On Children’s Books

January 16th, 2016

When my grandchildren were young, I used to wish for children’s books to work on, so that I could show them Poppy’s work. But except for one children’s book in 2007, Mishka: An Adoption Tale, my work was exclusively textbooks about different kinds of engineering, and science journals, both loaded with mathematics, equations, and tabular material.

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Until last year, 2015. First I got to work on a neat little storybook about a child’s first brush with death. I know, sounds grim—how could I call this book “a neat little storybook”?

Well, When My Baba Died, the story of a child living through the death of a grandmother, placed the experience under a comforting light. Written from an albeit religious perspective by author Marjorie Kunch, described in her author’s bio as “a mother, mortician, and Orthodox Christian,” death comes across as a natural step that closes out a person’s earthly existence, but leads to something peaceful and not at all scary.

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Now, whether or not the religious angle is your cup of tea, the story is told in a very comforting manner and the pictures are bright and cheery. This feel of this book was just what I had in mind years ago when I first looked to design and lay out children’s books.

While I was working on Baba I received another children’s book project which I have since finished. This one is titled Don’t Feed Your Pets Weird Stuff and is just as fun and quirky as it sounds, even as it drives home a notion of common sense about how the diets of pets ought to be treated with care. Although I’m showing the front cover below, this is one for which I did  just the interior, although I did add the author’s and illustrator’s name to the front cover.

front_cover_wht

But as welcome as these books were, I must admit they each surprised me with issues and “special needs.” At least compared to all the non-children’s books I’ve done.

Or one thing, page size and type choices—including type size and leading—are a whole new and intense ballgame. As it’s safe to say that children’s books have much less text—and therefore, type—in them, as well as illustrations that take up space, the way text is placed and runs is particularly important for a pleasing look.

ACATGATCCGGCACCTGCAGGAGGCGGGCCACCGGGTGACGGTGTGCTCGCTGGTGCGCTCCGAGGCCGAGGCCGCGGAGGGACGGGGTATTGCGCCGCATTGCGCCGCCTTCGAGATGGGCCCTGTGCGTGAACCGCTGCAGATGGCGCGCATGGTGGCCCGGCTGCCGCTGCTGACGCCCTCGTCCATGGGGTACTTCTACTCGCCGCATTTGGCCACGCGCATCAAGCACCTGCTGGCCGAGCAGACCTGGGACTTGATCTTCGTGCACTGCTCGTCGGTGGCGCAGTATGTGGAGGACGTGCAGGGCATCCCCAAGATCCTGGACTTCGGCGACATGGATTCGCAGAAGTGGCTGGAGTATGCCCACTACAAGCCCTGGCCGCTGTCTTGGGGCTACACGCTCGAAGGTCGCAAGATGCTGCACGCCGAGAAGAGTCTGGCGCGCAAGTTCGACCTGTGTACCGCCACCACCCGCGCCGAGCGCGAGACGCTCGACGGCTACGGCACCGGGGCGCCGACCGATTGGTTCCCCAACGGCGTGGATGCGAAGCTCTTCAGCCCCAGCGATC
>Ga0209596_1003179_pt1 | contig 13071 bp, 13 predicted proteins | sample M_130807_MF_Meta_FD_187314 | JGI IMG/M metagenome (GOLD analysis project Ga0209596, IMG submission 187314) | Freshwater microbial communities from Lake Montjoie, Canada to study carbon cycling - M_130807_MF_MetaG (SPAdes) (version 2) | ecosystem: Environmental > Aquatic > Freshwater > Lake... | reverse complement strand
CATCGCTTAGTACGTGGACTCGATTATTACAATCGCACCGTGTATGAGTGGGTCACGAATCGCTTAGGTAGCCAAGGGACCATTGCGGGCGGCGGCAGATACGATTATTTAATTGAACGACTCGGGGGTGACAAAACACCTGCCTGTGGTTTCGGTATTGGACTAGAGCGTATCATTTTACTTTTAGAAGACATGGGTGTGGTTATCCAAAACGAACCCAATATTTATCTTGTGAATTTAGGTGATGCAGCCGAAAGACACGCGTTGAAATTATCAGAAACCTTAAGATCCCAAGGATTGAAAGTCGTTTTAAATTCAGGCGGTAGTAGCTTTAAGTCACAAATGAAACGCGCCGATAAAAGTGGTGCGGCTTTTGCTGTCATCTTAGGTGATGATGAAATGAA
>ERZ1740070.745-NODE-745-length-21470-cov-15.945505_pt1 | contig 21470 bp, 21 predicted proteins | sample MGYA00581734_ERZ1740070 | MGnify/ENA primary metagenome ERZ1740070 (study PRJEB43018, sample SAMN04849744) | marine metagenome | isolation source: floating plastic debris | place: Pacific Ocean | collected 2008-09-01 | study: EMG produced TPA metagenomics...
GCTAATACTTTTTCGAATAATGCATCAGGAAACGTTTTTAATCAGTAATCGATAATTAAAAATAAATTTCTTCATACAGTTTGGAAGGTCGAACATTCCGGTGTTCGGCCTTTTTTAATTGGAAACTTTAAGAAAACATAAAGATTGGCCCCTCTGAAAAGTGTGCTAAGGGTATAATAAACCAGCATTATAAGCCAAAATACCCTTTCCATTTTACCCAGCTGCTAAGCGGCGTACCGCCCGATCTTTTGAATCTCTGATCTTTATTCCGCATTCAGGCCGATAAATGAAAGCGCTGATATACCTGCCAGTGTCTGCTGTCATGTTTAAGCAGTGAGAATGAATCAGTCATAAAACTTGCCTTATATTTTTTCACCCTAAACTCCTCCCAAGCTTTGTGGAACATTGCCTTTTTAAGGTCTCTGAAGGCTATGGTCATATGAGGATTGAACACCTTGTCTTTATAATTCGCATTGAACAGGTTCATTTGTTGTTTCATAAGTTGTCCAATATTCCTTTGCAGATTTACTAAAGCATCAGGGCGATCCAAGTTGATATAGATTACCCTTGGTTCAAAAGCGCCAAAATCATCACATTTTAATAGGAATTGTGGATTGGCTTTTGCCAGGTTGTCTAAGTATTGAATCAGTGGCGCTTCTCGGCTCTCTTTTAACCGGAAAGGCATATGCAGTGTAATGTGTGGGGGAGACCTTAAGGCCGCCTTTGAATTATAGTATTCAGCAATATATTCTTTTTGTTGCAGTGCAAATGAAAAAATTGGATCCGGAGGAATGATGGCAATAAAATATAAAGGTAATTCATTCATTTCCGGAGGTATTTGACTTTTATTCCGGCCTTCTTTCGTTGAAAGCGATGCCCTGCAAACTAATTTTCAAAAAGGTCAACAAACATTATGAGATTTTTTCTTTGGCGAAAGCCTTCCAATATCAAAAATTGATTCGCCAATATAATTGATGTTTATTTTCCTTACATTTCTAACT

Just for instance …

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But then there are issues that cropped up that I had never encountered before. With Mishka, I’m afraid I can’t remember the exact issue, but it had to do with typefaces and an overseas printer. I do not generally give the client my native files, but rather send them only printer-ready PDFs. But the printer in Asia kept telling my client that the typefaces were causing problems and they needed me to send all of them.

I called Quark (the company), because I was using QuarkXPress, and I thought perhaps there was an issue with how the PDF was distilling from their software. I was lucky enough to make contact with someone from Quark’s Customer Support Department who really cared. She walked me through some stuff and took a look at files I sent her. She thanked me for being a loyal Quark customer—I’d mentioned that I’d been using Xpress since version 3.0. She told me to expect “a surprise” in the mail “for [my] trouble].”

Weeks later I received a CD of “graphic extras” to use with Quark. But I found that it would not work with my version of QuarkXPress, 6.something, and I offered to return it. My personal Customer Service rep—for that was how I had come to think of her, as she had taken such an interest, fixed my issue, and then sent me a gift—told me not to bother returning the disk. A week or so later, I got yet another little package from her, the update to version 7 for free. And when I thanked her, she told me that this was one of the perks of her job: she got to do special nice things like this every now and then.

In its turn, When My Baba Died brought a different unexpected problem. For the first time, after working on dozens of books loaded with photographs and full-color illustrations, I ran into an ink coverage issue. That is, a printer returned the dust jacket PDF because the ink coverage on the page was over their 240% limit. That is, each of the four ink colors—Cyan, Magenta, Yellow, black—are part of the formula that make up printed colors, expressed in percentages. For the printer used for When My Baba Died, the total of those four percentages cannot add up to more than 240.

Cutting to the chase … I did some online searching and found an article that explains all this and provides a link to a profile to drop into InDesign that handles the issue, “Force Color Images to CMYK with a 240% Ink Limit.

But needless to say, this is another example of how just because children’s books are clearly shorter than most other kinds of books doesn’t mean there aren’t still thorny issues to contend with.

Don’t Feed Your Pets Weird Stuff has been a good project in and of itself. I have no misgivings or sense of what I might have done differently, and better, with this one. It was just one of those that seemed to try to draw me into the book shepherding end of things. I found myself wanting to line up all the different kinds of places an author might speak at to promote a children’s book.

That said, I’m awaiting finalization of a deal on yet another children’s book, one that could be the start of a four-book series. And while I’m always more hopeful of steadier projects and the fun and learning experience that only a bumpy ride can bring, the prospect of starting a book series and helping to establish its brand is exciting.

Entry Filed under: book design

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